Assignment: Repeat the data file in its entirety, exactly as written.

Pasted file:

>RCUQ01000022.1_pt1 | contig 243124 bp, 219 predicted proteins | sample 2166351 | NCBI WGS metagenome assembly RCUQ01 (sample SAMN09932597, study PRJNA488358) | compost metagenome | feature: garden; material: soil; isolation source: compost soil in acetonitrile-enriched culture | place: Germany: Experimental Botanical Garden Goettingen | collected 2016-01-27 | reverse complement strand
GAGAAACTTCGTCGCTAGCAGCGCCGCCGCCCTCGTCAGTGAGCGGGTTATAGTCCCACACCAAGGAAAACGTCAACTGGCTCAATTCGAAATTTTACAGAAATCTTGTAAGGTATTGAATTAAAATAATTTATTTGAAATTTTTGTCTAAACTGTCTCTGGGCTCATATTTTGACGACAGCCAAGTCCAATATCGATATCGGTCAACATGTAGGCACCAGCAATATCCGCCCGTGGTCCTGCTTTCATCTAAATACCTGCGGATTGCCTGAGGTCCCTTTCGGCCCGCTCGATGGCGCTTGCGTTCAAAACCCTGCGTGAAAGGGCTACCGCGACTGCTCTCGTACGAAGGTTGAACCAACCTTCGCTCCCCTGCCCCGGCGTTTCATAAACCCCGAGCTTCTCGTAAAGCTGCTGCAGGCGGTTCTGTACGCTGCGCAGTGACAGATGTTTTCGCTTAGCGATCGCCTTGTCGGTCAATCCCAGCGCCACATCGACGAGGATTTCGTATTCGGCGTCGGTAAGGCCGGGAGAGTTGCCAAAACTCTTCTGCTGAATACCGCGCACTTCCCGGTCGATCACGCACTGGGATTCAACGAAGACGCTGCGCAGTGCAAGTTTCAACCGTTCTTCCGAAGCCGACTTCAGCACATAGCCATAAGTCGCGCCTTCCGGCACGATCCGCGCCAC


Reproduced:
>RCUQ01000022.1_pt1 | contig 243124 bp, 219 predicted proteins | sample 2166351 | NCBI WGS metagenome assembly RCUQ01 (sample SAMN09932597, study PRJNA488358) | compost metagenome | feature: garden; material: soil; isolation source: compost soil in acetonitrile-enriched culture | place: Germany: Experimental Botanical Garden Goettingen | collected 2016-01-27 | reverse complement strand
GAGAAACTTCGTCGCTAGCAGCGCCGCCGCCCTCGTCAGTGAGCGGGTTATAGTCCCACACCAAGGAAAACGTCAACTGGCTCAATTCGAAATTTTACAGAAATCTTGTAAGGTATTGAATTAAAATAATTTATTTGAAATTTTTGTCTAAACTGTCTCTGGGCTCATATTTTGACGACAGCCAAGTCCAATATCGATATCGGTCAACATGTAGGCACCAGCAATATCCGCCCGTGGTCCTGCTTTCATCTAAATACCTGCGGATTGCCTGAGGTCCCTTTCGGCCCGCTCGATGGCGCTTGCGTTCAAAACCCTGCGTGAAAGGGCTACCGCGACTGCTCTCGTACGAAGGTTGAACCAACCTTCGCTCCCCTGCCCCGGCGTTTCATAAACCCCGAGCTTCTCGTAAAGCTGCTGCAGGCGGTTCTGTACGCTGCGCAGTGACAGATGTTTTCGCTTAGCGATCGCCTTGTCGGTCAATCCCAGCGCCACATCGACGAGGATTTCGTATTCGGCGTCGGTAAGGCCGGGAGAGTTGCCAAAACTCTTCTGCTGAATACCGCGCACTTCCCGGTCGATCACGCACTGGGATTCAACGAAGACGCTGCGCAGTGCAAGTTTCAACCGTTCTTCCGAAGCCGACTTCAGCACATAGCCATAAGTCGCGCCTTCCGGCACGATCCGCGCCAC